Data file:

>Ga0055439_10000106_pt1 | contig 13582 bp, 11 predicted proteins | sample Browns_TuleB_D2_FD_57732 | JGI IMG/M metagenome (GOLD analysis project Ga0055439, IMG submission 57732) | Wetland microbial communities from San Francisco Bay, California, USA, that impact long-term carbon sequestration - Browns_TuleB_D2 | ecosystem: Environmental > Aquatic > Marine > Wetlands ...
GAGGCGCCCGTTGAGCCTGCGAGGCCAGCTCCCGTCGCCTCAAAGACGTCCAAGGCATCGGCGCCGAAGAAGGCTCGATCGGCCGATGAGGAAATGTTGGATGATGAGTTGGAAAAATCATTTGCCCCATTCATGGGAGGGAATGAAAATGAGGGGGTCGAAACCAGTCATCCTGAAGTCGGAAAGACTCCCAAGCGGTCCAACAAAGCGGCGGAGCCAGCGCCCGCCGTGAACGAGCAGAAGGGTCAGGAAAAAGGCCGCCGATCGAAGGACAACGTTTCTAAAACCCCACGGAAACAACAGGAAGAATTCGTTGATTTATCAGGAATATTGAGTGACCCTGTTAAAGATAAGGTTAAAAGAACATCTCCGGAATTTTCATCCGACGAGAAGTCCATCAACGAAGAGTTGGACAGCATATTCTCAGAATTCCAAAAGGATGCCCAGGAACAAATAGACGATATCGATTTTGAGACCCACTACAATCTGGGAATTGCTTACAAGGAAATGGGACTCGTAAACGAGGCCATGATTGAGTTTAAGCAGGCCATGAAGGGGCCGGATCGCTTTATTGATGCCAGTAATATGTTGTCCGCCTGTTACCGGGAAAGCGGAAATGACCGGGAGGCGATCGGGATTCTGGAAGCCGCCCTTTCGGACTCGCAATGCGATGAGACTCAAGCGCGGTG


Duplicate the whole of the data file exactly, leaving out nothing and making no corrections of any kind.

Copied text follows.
>Ga0055439_10000106_pt1 | contig 13582 bp, 11 predicted proteins | sample Browns_TuleB_D2_FD_57732 | JGI IMG/M metagenome (GOLD analysis project Ga0055439, IMG submission 57732) | Wetland microbial communities from San Francisco Bay, California, USA, that impact long-term carbon sequestration - Browns_TuleB_D2 | ecosystem: Environmental > Aquatic > Marine > Wetlands ...
GAGGCGCCCGTTGAGCCTGCGAGGCCAGCTCCCGTCGCCTCAAAGACGTCCAAGGCATCGGCGCCGAAGAAGGCTCGATCGGCCGATGAGGAAATGTTGGATGATGAGTTGGAAAAATCATTTGCCCCATTCATGGGAGGGAATGAAAATGAGGGGGTCGAAACCAGTCATCCTGAAGTCGGAAAGACTCCCAAGCGGTCCAACAAAGCGGCGGAGCCAGCGCCCGCCGTGAACGAGCAGAAGGGTCAGGAAAAAGGCCGCCGATCGAAGGACAACGTTTCTAAAACCCCACGGAAACAACAGGAAGAATTCGTTGATTTATCAGGAATATTGAGTGACCCTGTTAAAGATAAGGTTAAAAGAACATCTCCGGAATTTTCATCCGACGAGAAGTCCATCAACGAAGAGTTGGACAGCATATTCTCAGAATTCCAAAAGGATGCCCAGGAACAAATAGACGATATCGATTTTGAGACCCACTACAATCTGGGAATTGCTTACAAGGAAATGGGACTCGTAAACGAGGCCATGATTGAGTTTAAGCAGGCCATGAAGGGGCCGGATCGCTTTATTGATGCCAGTAATATGTTGTCCGCCTGTTACCGGGAAAGCGGAAATGACCGGGAGGCGATCGGGATTCTGGAAGCCGCCCTTTCGGACTCGCAATGCGATGAGACTCAAGCGCGGTG